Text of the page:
The men of this one tribe descended from Levi had a special military deferment.  Rather than doing military drills, they were assigned to handle both the mundane routines of the Tabernacle maintenance as well as a number of the very important matters concerning the nation’s worship of God. 

    • They alone were to carry the Ark of the Covenant when the nation was on the move.
    • They were the “set-up & take-down” crew when it came to the entire structure of the Tabernacle.
    • They were tasked with proper shipping and handling of all the Tabernacle implements.
    • They kept the Tabernacle balance sheet and finances. 
    • They were the worship musicians, the secretaries, scribes and gate-keeper.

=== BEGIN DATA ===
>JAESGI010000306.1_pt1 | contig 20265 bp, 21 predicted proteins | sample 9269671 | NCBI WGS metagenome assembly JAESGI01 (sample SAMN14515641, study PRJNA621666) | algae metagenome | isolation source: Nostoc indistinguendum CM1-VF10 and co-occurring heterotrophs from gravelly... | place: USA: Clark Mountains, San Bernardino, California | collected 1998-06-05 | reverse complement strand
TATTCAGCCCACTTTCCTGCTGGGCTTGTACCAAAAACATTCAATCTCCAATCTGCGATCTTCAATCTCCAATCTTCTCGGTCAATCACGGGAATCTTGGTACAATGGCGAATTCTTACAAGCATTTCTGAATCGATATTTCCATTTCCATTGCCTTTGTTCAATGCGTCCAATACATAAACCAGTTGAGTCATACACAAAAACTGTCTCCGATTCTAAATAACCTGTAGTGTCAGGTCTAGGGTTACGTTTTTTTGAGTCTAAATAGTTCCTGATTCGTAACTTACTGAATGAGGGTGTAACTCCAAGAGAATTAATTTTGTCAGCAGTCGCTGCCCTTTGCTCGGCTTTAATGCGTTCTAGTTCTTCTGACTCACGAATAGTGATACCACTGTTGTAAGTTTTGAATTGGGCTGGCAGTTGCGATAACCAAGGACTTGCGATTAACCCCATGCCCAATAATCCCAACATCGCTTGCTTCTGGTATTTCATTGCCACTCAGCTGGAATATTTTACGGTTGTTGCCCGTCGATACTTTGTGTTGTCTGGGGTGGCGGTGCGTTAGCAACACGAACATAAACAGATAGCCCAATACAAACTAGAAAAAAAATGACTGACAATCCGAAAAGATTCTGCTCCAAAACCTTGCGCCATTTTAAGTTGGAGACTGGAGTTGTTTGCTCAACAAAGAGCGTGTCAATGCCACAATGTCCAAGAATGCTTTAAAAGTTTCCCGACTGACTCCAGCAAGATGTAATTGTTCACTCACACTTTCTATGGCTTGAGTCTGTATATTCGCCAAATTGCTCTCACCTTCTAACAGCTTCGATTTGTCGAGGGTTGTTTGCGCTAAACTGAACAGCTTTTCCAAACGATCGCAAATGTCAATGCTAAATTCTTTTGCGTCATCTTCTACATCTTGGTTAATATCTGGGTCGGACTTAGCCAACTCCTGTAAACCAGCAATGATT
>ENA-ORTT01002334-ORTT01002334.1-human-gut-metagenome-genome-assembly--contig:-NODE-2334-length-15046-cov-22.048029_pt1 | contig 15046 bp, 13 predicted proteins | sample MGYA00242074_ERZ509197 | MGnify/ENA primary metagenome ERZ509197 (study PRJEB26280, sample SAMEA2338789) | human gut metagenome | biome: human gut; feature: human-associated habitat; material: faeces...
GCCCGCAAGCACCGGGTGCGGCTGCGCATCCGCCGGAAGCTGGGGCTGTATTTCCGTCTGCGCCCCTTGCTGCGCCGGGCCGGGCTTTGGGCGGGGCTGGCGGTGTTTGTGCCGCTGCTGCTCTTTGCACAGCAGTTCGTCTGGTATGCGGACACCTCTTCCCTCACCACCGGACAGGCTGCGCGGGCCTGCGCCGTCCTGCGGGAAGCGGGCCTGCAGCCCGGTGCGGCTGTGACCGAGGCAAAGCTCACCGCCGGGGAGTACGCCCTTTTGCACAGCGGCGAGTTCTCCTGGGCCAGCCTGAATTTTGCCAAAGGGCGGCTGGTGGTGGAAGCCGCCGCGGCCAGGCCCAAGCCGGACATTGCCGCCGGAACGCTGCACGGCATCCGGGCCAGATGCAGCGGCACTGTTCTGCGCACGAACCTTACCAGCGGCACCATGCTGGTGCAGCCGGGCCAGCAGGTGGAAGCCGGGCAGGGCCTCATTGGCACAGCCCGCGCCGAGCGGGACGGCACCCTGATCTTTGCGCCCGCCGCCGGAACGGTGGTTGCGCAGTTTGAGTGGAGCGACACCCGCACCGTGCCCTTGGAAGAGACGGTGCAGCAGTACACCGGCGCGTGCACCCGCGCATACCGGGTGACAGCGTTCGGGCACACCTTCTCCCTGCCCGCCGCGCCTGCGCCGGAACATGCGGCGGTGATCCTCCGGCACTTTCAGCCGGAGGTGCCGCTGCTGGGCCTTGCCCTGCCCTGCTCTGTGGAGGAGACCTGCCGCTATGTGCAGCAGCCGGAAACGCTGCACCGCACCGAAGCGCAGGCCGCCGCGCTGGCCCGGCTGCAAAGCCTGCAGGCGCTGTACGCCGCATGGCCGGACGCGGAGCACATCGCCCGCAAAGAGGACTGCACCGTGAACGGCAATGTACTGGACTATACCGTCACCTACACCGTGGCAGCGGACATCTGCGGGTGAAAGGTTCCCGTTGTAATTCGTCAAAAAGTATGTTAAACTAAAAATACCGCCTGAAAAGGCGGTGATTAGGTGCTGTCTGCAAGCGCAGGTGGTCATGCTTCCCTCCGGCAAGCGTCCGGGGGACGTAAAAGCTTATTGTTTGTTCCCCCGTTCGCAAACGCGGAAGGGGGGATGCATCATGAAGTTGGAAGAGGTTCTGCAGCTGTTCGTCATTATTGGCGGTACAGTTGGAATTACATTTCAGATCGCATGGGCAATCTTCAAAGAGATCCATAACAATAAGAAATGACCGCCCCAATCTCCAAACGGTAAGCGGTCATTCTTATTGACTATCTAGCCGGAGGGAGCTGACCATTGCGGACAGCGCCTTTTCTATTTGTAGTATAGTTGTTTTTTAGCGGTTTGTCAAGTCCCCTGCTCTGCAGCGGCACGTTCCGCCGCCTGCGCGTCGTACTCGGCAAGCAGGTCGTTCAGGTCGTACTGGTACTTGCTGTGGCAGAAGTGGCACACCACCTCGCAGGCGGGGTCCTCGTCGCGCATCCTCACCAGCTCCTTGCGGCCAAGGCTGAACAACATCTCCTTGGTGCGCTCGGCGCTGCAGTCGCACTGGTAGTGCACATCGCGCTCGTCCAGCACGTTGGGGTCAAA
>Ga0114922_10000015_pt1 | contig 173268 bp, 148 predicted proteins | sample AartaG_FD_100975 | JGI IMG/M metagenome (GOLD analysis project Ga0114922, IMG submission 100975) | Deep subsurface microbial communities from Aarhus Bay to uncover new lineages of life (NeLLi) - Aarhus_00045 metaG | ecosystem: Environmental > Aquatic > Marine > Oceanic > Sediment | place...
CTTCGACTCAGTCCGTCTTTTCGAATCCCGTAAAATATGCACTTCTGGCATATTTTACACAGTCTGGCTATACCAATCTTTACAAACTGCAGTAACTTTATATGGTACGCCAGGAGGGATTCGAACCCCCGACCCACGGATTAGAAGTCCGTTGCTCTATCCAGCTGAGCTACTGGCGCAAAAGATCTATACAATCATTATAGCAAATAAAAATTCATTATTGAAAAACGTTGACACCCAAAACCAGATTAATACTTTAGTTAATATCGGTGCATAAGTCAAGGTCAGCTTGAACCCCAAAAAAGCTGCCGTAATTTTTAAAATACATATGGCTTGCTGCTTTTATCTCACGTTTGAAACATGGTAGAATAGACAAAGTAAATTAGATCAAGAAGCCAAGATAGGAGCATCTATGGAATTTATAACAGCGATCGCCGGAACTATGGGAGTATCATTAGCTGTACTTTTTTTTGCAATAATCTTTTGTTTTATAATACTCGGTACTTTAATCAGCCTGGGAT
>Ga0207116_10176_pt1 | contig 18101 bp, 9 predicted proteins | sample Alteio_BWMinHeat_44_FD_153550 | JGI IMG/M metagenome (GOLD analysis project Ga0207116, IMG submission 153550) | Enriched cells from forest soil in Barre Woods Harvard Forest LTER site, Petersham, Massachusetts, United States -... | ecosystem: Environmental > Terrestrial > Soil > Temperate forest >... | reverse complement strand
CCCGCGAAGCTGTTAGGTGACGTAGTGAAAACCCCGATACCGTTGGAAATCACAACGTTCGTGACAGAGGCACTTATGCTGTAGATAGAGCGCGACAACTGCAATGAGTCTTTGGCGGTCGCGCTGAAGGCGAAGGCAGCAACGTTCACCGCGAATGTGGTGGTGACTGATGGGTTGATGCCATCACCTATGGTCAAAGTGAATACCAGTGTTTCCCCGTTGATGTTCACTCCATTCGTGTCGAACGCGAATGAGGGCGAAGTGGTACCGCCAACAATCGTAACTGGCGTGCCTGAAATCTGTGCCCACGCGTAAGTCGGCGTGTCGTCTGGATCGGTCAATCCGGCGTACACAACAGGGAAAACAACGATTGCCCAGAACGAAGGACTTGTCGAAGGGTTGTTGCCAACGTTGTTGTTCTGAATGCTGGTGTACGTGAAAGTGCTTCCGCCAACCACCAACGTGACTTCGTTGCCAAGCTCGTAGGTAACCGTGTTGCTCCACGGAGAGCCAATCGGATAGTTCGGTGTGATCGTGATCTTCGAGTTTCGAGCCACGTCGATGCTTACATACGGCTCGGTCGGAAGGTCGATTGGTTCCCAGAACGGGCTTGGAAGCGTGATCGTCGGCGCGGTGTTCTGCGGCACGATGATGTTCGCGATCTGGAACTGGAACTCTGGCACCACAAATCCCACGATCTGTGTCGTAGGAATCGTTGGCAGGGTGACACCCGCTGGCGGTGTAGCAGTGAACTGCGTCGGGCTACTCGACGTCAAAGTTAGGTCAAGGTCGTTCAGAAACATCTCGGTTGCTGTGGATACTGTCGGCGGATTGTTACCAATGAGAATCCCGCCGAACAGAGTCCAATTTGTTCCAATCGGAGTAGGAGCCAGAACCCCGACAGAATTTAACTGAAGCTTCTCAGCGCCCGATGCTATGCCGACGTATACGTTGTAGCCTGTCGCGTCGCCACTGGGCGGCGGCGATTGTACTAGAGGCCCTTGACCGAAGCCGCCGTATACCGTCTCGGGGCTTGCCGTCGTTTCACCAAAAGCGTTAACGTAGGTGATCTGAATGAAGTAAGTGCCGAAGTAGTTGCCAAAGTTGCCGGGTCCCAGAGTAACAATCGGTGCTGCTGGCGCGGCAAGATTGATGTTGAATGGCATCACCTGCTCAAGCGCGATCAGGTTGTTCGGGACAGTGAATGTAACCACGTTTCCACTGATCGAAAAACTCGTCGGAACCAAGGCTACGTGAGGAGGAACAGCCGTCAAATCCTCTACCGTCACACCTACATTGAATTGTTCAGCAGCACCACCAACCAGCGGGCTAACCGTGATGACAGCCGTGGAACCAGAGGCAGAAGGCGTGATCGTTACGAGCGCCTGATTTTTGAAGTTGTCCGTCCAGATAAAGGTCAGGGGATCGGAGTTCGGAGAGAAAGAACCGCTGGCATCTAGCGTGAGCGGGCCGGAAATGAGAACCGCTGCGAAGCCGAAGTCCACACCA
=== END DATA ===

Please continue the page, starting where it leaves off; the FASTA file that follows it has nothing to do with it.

• They were also to be the teachers of God’s truth to the people.
    • They were to help the priests perform the priestly duties every day. 
    • It was not a job that you applied for; it was something you were born into. 
    • The priesthood of Aaron was a sub-set of Levites. 
    • This tribe was not given property to farm as the other 11 tribe members were.  Theirs was a “faith-mission” sort of enterprise.  Much of their food and sustenance was to come from the tithes and offerings that the rest of the nation gave.  They comprised about 3% of the total male population of Israel at the time.  They were the sort of “government employees” of the day.  Supporting them was not to be a terrific burden on the nation.  (One in 35 jobs vs. 1 in 5 jobs in the government sector in our country today!)